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Introverted Teachers have a Key Role to Play in Schools

Introverted teachers have a key role to play in schools alongside their more extroverted colleagues, but there are misperceptions to overcome…

Iesha Small
by Iesha Small
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I don’t think I realised I was an introvert. I enjoyed teaching but I also knew that at the end of a full day of interacting with people I valued my quiet time when I got home before everybody else in my household.

I enjoy interacting with people but I also need long stretches of time alone and I tend to prefer being in small group or one-to-one interactions over socialising or working in large groups. Apparently, my preference for calm, minimally stimulating environments puts me firmly at the introverted end of the spectrum.

As a class teacher, this generally wasn’t a problem. Classrooms aren’t always the quietest places but whole-class teaching is often a very particular way of interacting and once I’d explained the main part of the lesson to my classes, I was happy interacting with individual children or small groups.

I found a way to teach that fostered children’s independence, which had the added benefit of allowing me to step back a little and keep my own emotional energy.

Quiet time

The part that did appear to be a problem was some of the non-teaching aspects of my job. After lots of interacting in lessons, which I often enjoyed, I found that I needed solitude.

I found myself increasingly seeking out quietness in the gaps of my day, especially as I became busier and took on more responsibility.

This was essential so that I was able to perform well in the classroom. Unintentionally, at break times and lunchtime, I would find myself sitting in my classroom or office just to recalibrate.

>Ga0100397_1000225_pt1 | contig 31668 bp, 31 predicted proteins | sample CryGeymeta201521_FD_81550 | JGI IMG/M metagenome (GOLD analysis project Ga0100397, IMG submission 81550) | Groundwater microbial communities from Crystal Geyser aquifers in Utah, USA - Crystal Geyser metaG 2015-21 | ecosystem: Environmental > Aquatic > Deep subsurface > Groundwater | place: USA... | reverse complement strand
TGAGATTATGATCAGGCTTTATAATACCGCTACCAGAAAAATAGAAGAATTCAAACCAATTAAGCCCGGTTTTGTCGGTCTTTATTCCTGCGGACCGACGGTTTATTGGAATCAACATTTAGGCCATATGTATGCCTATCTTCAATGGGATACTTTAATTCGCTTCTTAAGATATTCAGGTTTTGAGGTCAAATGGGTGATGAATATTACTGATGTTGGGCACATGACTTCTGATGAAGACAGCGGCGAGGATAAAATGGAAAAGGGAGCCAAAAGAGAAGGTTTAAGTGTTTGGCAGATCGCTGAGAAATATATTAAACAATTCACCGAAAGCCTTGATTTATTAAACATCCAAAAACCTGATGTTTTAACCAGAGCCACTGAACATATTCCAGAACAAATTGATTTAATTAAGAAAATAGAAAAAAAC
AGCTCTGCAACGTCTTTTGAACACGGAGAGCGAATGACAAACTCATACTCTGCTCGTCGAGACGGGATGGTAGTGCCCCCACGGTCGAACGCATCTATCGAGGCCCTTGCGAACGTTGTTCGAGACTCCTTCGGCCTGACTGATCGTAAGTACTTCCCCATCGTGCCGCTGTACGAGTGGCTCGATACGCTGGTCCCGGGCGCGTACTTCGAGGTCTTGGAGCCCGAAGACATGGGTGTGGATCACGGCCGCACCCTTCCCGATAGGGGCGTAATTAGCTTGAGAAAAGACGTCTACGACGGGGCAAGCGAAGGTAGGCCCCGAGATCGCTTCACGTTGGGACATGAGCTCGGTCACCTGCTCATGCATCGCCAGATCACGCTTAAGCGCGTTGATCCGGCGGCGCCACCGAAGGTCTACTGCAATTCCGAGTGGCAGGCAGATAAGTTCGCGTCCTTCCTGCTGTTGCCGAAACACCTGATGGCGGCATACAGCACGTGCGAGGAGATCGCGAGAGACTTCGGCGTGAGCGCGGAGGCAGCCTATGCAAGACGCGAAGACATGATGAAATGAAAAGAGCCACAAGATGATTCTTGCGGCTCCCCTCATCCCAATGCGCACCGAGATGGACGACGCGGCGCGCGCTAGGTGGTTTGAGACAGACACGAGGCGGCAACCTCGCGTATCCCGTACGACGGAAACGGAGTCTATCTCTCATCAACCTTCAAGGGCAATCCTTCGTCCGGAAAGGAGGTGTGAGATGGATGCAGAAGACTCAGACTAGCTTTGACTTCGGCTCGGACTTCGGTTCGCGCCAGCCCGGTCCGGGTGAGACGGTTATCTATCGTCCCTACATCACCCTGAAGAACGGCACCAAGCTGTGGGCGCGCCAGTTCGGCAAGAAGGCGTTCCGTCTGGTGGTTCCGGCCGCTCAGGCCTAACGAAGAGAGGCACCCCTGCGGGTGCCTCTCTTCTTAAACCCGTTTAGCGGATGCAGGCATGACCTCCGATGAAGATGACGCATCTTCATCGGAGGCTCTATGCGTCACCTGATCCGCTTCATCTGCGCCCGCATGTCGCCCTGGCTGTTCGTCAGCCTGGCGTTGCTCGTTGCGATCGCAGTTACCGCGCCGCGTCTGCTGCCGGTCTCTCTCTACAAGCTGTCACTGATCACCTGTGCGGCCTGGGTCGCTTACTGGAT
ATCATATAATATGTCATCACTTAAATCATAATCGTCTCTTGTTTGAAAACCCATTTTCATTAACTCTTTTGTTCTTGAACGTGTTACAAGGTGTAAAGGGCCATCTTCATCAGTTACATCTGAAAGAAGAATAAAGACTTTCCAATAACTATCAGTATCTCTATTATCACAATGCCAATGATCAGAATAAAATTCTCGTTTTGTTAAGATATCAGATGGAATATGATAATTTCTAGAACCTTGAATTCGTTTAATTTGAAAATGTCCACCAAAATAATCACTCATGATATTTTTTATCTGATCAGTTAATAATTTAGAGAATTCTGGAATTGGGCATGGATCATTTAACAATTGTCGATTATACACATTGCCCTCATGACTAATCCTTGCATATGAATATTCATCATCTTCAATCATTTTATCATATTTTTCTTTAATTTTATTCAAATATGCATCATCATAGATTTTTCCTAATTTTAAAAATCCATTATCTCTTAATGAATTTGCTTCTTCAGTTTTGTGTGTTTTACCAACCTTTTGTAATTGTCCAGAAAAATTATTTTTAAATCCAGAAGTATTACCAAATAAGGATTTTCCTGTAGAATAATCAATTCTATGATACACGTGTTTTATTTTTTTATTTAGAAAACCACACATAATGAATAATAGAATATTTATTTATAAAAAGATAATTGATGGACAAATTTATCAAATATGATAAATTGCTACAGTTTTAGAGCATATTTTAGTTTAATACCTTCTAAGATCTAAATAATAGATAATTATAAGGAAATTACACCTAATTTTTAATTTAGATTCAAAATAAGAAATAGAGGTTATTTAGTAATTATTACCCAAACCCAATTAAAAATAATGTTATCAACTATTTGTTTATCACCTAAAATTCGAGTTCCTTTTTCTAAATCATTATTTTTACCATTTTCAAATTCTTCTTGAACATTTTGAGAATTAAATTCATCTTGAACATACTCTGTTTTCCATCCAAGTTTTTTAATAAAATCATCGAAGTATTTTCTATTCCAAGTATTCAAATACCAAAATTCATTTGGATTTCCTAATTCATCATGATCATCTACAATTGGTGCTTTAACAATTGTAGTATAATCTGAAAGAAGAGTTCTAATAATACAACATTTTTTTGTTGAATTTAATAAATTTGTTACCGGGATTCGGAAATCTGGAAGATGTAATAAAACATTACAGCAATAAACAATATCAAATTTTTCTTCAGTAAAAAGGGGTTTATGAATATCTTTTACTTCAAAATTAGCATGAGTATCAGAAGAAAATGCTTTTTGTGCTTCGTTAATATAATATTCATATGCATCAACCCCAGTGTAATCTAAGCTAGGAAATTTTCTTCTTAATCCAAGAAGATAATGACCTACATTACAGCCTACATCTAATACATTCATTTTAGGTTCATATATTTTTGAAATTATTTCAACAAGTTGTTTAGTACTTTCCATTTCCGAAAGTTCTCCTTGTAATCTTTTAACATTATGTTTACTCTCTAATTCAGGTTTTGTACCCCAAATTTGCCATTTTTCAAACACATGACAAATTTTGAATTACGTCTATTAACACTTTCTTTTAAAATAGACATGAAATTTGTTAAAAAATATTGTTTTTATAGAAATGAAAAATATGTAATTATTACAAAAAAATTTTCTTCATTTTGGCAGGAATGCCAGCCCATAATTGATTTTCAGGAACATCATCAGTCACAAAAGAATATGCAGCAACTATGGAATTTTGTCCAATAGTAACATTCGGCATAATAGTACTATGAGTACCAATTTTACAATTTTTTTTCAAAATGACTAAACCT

This wasn’t about avoiding people – sometimes children or colleagues I got on well with would come and seek me out; it was more about consciously finding times for reflection in a day with lots of external stimuli.

I didn’t realise it but this behaviour made some colleagues who didn’t know me well feel like I was aloof.

I remember once applying for an internal promotion and my boss telling me that it was clear that my classes loved me and that I was good at my job, but that other members of the senior leadership team felt like they didn’t really have much sense of me as a person because I was often in my classroom or office rather than the staff room.

The interesting flip side of this is that throughout my career, staff and children who wanted to seek me out or discuss sensitive issues have found me very approachable because they knew I wouldn’t always be surrounded by other people and knew that I was a good listener.

When I was an assistant headteacher, I was called into my boss’s office. “Iesha,” he said, “have a seat.” I took the one opposite him at the huge conference table that dominated the office.

So far, so normal; we met like this on a weekly basis. But next he said something which really had an impact on me. “I don’t feel like this year has been a very successful year for you, compared to last year.” He went on to outline why.

I sat and listened quietly but inside, I have to be honest, I was livid. I left the meeting calmly, but internally seething. In my view, I’d actually had a more successful year than the previous one.

My work had a wider impact due to who I’d worked with and projects that I’d initiated, or so I thought. However, to outside observers it seemed that I’d had a much lower profile compared to the preceding year.

Finding a platform